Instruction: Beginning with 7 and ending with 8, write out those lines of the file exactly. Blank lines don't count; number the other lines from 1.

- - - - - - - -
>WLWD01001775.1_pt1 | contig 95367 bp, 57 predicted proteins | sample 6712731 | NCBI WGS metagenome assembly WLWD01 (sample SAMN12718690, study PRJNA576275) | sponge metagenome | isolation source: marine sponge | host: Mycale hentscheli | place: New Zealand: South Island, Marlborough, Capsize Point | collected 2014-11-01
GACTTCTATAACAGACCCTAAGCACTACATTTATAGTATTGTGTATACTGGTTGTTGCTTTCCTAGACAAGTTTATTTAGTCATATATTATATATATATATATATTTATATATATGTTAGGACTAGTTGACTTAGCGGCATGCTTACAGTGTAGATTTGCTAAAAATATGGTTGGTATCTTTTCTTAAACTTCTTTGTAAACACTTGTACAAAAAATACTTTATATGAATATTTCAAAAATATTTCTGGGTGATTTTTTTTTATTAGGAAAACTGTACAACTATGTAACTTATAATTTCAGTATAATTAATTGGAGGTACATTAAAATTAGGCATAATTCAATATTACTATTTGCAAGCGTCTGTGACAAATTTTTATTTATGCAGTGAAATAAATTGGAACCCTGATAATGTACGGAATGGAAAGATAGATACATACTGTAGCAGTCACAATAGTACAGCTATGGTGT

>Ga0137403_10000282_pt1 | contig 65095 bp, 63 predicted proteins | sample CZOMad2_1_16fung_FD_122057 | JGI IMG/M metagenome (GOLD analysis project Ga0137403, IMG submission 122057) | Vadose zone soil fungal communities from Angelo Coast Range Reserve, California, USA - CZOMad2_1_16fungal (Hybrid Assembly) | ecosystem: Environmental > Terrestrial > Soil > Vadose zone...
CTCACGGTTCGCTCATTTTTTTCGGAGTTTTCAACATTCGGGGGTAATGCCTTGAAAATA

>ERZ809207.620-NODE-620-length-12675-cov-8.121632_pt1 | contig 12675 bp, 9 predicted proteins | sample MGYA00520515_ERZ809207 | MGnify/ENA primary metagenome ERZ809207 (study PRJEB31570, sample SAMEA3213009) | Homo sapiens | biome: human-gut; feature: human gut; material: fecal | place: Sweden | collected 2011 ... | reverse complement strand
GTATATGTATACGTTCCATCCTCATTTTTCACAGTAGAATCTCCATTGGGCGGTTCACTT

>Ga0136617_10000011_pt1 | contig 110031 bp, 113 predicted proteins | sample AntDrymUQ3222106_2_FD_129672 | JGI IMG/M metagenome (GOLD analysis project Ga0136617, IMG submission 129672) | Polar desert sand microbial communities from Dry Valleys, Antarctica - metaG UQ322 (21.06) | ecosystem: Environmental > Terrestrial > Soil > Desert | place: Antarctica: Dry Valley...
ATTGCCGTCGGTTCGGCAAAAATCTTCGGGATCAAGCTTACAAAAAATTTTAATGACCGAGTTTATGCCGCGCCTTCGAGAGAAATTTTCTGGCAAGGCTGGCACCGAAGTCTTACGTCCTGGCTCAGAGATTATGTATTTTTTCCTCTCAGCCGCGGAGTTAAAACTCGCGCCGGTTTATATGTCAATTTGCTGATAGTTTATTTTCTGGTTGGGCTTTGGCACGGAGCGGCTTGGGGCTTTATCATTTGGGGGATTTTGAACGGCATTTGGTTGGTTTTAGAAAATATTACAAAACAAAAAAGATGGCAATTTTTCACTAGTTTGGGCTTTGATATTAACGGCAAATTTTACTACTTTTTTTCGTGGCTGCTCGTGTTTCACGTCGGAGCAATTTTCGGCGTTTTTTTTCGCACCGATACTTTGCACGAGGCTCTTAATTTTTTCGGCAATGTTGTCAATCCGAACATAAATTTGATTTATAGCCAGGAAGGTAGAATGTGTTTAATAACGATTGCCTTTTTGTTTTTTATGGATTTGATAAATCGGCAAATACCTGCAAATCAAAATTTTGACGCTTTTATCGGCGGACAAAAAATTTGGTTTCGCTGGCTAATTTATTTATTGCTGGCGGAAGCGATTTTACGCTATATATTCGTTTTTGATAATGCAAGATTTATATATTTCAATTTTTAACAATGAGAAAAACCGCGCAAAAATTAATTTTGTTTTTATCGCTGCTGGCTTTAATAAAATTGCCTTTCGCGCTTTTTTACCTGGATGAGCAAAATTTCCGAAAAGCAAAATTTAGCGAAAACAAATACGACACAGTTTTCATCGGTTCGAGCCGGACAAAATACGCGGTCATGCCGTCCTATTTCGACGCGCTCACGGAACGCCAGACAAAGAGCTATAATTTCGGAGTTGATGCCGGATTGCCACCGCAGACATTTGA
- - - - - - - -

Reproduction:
>Ga0136617_10000011_pt1 | contig 110031 bp, 113 predicted proteins | sample AntDrymUQ3222106_2_FD_129672 | JGI IMG/M metagenome (GOLD analysis project Ga0136617, IMG submission 129672) | Polar desert sand microbial communities from Dry Valleys, Antarctica - metaG UQ322 (21.06) | ecosystem: Environmental > Terrestrial > Soil > Desert | place: Antarctica: Dry Valley...
ATTGCCGTCGGTTCGGCAAAAATCTTCGGGATCAAGCTTACAAAAAATTTTAATGACCGAGTTTATGCCGCGCCTTCGAGAGAAATTTTCTGGCAAGGCTGGCACCGAAGTCTTACGTCCTGGCTCAGAGATTATGTATTTTTTCCTCTCAGCCGCGGAGTTAAAACTCGCGCCGGTTTATATGTCAATTTGCTGATAGTTTATTTTCTGGTTGGGCTTTGGCACGGAGCGGCTTGGGGCTTTATCATTTGGGGGATTTTGAACGGCATTTGGTTGGTTTTAGAAAATATTACAAAACAAAAAAGATGGCAATTTTTCACTAGTTTGGGCTTTGATATTAACGGCAAATTTTACTACTTTTTTTCGTGGCTGCTCGTGTTTCACGTCGGAGCAATTTTCGGCGTTTTTTTTCGCACCGATACTTTGCACGAGGCTCTTAATTTTTTCGGCAATGTTGTCAATCCGAACATAAATTTGATTTATAGCCAGGAAGGTAGAATGTGTTTAATAACGATTGCCTTTTTGTTTTTTATGGATTTGATAAATCGGCAAATACCTGCAAATCAAAATTTTGACGCTTTTATCGGCGGACAAAAAATTTGGTTTCGCTGGCTAATTTATTTATTGCTGGCGGAAGCGATTTTACGCTATATATTCGTTTTTGATAATGCAAGATTTATATATTTCAATTTTTAACAATGAGAAAAACCGCGCAAAAATTAATTTTGTTTTTATCGCTGCTGGCTTTAATAAAATTGCCTTTCGCGCTTTTTTACCTGGATGAGCAAAATTTCCGAAAAGCAAAATTTAGCGAAAACAAATACGACACAGTTTTCATCGGTTCGAGCCGGACAAAATACGCGGTCATGCCGTCCTATTTCGACGCGCTCACGGAACGCCAGACAAAGAGCTATAATTTCGGAGTTGATGCCGGATTGCCACCGCAGACATTTGA